Al-Baraq's father, Hilmi, who lives in the Palestinian village Jayyous, next to the West Bank city of Qalqilya, told Ynet about the path his son took after he left his family in 1995 and went to study biology in Pakistan. He said that he received a bachelor's and master's degree, and then went to teach science in a school in Karachi, which had connections with the Saudi embassy. During his stay there, he also married a Pakistan woman.
He lost contact with his son in 2002, and only after a year Samir called to tell his family that he was in jail for eight months in a Jordan General Intelligence Directorate facility. After a short period he was jailed again in Jordan, this time for five years, from 2003 to 2008. Hilmi said during all those years he was never brought to trial on the charge of connection to the radical Islamist group. Despite his son's admission in the interrogation, the father still doesn't know about the weeks in which his son was in the Guantanamo Bay detainee camp in Cuba.
'A normal life'The father is convinced that since his release in 2008 his son led a normal life and worked in a medical lab in Jordan, and despite that he was still arrested a few times from 2009-2010.
The father claims that after his last arrest, Samir was brought to the Israeli security forces – and didn't go to the Allenby Bridge crossing out of his own volition.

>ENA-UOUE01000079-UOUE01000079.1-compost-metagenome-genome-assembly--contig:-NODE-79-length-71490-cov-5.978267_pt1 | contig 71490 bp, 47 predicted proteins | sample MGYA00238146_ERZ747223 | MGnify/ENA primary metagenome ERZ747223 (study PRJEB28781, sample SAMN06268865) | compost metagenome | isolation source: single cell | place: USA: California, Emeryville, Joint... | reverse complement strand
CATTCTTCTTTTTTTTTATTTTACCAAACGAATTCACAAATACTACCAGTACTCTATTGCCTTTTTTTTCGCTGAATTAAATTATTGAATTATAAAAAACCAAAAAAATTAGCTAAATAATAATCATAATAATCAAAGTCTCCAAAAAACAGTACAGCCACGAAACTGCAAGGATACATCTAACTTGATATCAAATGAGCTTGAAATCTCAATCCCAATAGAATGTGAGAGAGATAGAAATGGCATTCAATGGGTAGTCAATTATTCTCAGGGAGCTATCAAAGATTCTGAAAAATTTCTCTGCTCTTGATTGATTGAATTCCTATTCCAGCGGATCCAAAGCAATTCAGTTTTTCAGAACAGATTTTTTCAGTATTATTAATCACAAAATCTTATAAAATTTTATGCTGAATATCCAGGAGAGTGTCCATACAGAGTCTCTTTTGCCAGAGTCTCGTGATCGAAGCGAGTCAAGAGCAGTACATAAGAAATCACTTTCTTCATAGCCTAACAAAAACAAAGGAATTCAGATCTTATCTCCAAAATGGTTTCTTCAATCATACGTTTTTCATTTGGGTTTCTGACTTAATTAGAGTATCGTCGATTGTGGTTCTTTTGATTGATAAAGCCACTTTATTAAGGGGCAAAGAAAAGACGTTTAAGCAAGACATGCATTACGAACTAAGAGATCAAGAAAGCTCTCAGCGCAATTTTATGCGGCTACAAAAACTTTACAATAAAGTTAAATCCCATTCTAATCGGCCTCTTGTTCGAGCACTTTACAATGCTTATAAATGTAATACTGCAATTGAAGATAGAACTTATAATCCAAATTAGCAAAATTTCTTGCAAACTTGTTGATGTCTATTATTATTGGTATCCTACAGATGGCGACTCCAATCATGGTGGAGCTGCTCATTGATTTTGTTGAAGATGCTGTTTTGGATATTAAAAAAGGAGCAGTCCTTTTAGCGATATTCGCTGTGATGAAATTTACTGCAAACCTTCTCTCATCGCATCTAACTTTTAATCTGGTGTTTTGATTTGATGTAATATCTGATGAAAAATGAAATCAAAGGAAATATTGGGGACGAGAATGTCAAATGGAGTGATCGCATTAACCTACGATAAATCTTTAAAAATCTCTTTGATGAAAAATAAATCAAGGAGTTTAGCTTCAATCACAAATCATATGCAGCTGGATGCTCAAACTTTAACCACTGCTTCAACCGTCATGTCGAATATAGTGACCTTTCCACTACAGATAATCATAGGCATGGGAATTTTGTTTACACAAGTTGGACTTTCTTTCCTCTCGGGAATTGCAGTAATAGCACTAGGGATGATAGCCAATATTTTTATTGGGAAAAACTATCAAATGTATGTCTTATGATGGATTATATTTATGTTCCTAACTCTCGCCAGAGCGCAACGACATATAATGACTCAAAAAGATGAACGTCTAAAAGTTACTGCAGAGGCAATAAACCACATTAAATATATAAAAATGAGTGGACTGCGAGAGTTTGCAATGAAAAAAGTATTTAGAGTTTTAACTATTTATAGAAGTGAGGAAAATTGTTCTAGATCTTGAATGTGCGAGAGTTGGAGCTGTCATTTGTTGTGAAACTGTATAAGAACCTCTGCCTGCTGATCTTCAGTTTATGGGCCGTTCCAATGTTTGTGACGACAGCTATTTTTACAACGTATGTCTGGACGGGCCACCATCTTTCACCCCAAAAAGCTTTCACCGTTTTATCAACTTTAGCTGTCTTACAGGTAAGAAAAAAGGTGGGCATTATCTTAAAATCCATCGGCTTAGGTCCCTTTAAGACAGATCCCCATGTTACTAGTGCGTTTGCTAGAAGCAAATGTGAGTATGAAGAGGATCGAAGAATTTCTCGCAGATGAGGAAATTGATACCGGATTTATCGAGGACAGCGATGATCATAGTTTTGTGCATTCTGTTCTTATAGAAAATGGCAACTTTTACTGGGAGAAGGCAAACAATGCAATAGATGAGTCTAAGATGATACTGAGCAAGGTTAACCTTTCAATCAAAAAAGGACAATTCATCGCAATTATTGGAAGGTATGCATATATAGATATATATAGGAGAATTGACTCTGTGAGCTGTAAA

Al- Baraq's wife, whose Pakistani passport comes from a country that has no diplomatic ties with Israel, wasn't allowed to visit her husband, and has since gone back to her home country.
The father said he knew about his son being on a hunger strike as a protest for his administrative detainment, and that family members appealed to international institutions in order to have him released. Palestinian spokespeople told ynet that during one of his hunger strikes in 2012 there were talks about releasing him to Egypt, but they didn't bear fruit.
A Palestinian security official told Ynet: "Al-Baraq is well known to the Palestinian defense establishment. He was arrested by the Jordanian central intelligence and they are the ones who 'supposedly' released him, knowing he would pass through Allenby. He is a very dangerous man."